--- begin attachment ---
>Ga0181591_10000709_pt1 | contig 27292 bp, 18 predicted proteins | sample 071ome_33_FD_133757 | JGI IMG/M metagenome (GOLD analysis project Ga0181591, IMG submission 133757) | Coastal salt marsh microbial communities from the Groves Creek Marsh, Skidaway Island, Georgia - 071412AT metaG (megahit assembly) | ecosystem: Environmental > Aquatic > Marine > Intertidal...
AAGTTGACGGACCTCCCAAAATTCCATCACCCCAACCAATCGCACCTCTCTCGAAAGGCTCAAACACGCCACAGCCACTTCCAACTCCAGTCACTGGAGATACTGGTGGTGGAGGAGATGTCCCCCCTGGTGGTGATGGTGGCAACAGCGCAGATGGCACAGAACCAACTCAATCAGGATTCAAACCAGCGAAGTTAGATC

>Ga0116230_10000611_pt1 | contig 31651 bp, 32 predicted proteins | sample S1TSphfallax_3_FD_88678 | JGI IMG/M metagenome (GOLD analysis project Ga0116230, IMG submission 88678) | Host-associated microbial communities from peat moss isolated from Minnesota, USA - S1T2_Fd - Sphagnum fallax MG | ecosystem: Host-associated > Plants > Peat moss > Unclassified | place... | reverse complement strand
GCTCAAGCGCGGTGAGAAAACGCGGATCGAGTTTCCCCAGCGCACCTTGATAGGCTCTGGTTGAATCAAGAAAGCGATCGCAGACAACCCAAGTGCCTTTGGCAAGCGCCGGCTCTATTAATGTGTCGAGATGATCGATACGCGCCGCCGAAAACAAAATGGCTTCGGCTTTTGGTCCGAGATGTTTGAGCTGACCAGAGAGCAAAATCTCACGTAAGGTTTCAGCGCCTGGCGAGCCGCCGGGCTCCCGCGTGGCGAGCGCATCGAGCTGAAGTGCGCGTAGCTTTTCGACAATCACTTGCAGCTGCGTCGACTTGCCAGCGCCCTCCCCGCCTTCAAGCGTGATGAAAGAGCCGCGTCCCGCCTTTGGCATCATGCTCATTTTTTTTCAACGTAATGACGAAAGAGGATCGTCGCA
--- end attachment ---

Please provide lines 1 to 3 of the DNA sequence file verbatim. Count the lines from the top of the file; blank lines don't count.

>Ga0181591_10000709_pt1 | contig 27292 bp, 18 predicted proteins | sample 071ome_33_FD_133757 | JGI IMG/M metagenome (GOLD analysis project Ga0181591, IMG submission 133757) | Coastal salt marsh microbial communities from the Groves Creek Marsh, Skidaway Island, Georgia - 071412AT metaG (megahit assembly) | ecosystem: Environmental > Aquatic > Marine > Intertidal...
AAGTTGACGGACCTCCCAAAATTCCATCACCCCAACCAATCGCACCTCTCTCGAAAGGCTCAAACACGCCACAGCCACTTCCAACTCCAGTCACTGGAGATACTGGTGGTGGAGGAGATGTCCCCCCTGGTGGTGATGGTGGCAACAGCGCAGATGGCACAGAACCAACTCAATCAGGATTCAAACCAGCGAAGTTAGATC

>Ga0116230_10000611_pt1 | contig 31651 bp, 32 predicted proteins | sample S1TSphfallax_3_FD_88678 | JGI IMG/M metagenome (GOLD analysis project Ga0116230, IMG submission 88678) | Host-associated microbial communities from peat moss isolated from Minnesota, USA - S1T2_Fd - Sphagnum fallax MG | ecosystem: Host-associated > Plants > Peat moss > Unclassified | place... | reverse complement strand